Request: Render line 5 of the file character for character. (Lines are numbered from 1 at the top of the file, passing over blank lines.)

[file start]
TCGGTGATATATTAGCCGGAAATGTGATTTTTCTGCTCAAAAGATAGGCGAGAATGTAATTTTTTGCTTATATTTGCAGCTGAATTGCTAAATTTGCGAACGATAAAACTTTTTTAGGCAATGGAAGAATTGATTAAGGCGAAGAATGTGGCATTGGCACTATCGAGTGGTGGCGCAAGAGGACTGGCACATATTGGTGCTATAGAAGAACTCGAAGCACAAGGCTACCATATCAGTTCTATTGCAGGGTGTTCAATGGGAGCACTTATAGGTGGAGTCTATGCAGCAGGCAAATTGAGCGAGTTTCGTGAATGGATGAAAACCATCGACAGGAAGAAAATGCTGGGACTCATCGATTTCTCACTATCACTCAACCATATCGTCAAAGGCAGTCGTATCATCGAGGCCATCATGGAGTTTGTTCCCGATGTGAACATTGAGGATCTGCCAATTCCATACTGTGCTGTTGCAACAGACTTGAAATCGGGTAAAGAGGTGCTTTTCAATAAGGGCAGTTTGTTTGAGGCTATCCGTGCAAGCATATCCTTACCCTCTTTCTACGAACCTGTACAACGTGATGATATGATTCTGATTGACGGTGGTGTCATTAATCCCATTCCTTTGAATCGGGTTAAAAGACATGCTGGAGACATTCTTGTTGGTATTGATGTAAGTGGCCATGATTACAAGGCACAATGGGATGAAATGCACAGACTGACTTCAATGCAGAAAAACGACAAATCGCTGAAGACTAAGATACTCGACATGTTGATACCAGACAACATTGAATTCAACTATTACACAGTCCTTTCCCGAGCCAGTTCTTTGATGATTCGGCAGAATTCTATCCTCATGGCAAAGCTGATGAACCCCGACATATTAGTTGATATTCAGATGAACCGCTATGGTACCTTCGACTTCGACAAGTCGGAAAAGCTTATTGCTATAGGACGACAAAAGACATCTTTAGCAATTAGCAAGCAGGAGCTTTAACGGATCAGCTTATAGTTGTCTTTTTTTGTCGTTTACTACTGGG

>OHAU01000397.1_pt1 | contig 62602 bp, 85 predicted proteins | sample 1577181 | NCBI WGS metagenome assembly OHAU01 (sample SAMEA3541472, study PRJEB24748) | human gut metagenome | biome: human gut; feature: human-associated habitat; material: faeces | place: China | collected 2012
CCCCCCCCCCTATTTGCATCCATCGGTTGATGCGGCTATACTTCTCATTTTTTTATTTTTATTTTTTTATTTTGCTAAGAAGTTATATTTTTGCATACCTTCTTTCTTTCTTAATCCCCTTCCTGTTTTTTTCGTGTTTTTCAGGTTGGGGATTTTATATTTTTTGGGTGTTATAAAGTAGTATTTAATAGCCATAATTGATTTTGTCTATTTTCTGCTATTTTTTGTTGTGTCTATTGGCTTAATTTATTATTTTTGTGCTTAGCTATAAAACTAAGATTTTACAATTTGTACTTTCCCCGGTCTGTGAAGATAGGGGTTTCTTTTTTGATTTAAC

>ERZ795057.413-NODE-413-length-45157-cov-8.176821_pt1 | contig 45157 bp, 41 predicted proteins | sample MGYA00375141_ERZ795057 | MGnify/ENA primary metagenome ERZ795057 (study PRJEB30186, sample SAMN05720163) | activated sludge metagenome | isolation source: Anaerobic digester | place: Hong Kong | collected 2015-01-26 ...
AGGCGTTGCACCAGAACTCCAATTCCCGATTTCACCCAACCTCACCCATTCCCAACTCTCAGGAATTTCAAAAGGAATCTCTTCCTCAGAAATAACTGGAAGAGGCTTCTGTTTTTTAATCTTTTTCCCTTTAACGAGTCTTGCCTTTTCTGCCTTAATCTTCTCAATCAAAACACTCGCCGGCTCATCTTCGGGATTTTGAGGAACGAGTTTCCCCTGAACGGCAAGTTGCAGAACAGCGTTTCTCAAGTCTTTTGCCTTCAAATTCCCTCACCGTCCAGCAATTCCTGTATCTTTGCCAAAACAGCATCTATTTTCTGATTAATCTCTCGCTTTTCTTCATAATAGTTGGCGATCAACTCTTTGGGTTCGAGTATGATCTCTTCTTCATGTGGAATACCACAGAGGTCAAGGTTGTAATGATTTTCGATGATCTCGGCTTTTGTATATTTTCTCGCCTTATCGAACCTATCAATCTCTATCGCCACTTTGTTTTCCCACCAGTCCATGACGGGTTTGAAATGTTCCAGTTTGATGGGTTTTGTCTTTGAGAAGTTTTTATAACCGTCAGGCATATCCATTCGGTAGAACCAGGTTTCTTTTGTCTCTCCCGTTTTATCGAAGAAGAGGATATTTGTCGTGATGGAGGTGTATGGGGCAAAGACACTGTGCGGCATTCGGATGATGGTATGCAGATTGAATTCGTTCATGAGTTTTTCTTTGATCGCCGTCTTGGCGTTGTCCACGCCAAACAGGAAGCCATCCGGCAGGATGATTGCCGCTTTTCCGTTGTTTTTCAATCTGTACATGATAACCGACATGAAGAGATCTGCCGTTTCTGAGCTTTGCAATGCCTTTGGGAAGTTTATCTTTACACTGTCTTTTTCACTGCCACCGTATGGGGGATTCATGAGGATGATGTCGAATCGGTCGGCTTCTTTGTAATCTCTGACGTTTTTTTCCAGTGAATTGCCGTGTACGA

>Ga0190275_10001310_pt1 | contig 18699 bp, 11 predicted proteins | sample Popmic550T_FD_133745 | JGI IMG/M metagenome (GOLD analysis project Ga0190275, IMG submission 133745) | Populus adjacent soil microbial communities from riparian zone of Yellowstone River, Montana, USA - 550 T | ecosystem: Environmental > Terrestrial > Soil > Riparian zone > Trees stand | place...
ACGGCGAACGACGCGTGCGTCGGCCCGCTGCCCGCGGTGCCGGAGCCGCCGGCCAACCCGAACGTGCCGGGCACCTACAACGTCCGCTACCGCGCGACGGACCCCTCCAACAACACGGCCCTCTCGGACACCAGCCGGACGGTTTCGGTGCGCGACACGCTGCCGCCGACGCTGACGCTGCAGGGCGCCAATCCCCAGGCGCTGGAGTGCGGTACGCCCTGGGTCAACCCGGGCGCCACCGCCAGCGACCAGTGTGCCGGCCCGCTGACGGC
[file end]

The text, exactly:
AGGCGTTGCACCAGAACTCCAATTCCCGATTTCACCCAACCTCACCCATTCCCAACTCTCAGGAATTTCAAAAGGAATCTCTTCCTCAGAAATAACTGGAAGAGGCTTCTGTTTTTTAATCTTTTTCCCTTTAACGAGTCTTGCCTTTTCTGCCTTAATCTTCTCAATCAAAACACTCGCCGGCTCATCTTCGGGATTTTGAGGAACGAGTTTCCCCTGAACGGCAAGTTGCAGAACAGCGTTTCTCAAGTCTTTTGCCTTCAAATTCCCTCACCGTCCAGCAATTCCTGTATCTTTGCCAAAACAGCATCTATTTTCTGATTAATCTCTCGCTTTTCTTCATAATAGTTGGCGATCAACTCTTTGGGTTCGAGTATGATCTCTTCTTCATGTGGAATACCACAGAGGTCAAGGTTGTAATGATTTTCGATGATCTCGGCTTTTGTATATTTTCTCGCCTTATCGAACCTATCAATCTCTATCGCCACTTTGTTTTCCCACCAGTCCATGACGGGTTTGAAATGTTCCAGTTTGATGGGTTTTGTCTTTGAGAAGTTTTTATAACCGTCAGGCATATCCATTCGGTAGAACCAGGTTTCTTTTGTCTCTCCCGTTTTATCGAAGAAGAGGATATTTGTCGTGATGGAGGTGTATGGGGCAAAGACACTGTGCGGCATTCGGATGATGGTATGCAGATTGAATTCGTTCATGAGTTTTTCTTTGATCGCCGTCTTGGCGTTGTCCACGCCAAACAGGAAGCCATCCGGCAGGATGATTGCCGCTTTTCCGTTGTTTTTCAATCTGTACATGATAACCGACATGAAGAGATCTGCCGTTTCTGAGCTTTGCAATGCCTTTGGGAAGTTTATCTTTACACTGTCTTTTTCACTGCCACCGTATGGGGGATTCATGAGGATGATGTCGAATCGGTCGGCTTCTTTGTAATCTCTGACGTTTTTTTCCAGTGAATTGCCGTGTACGA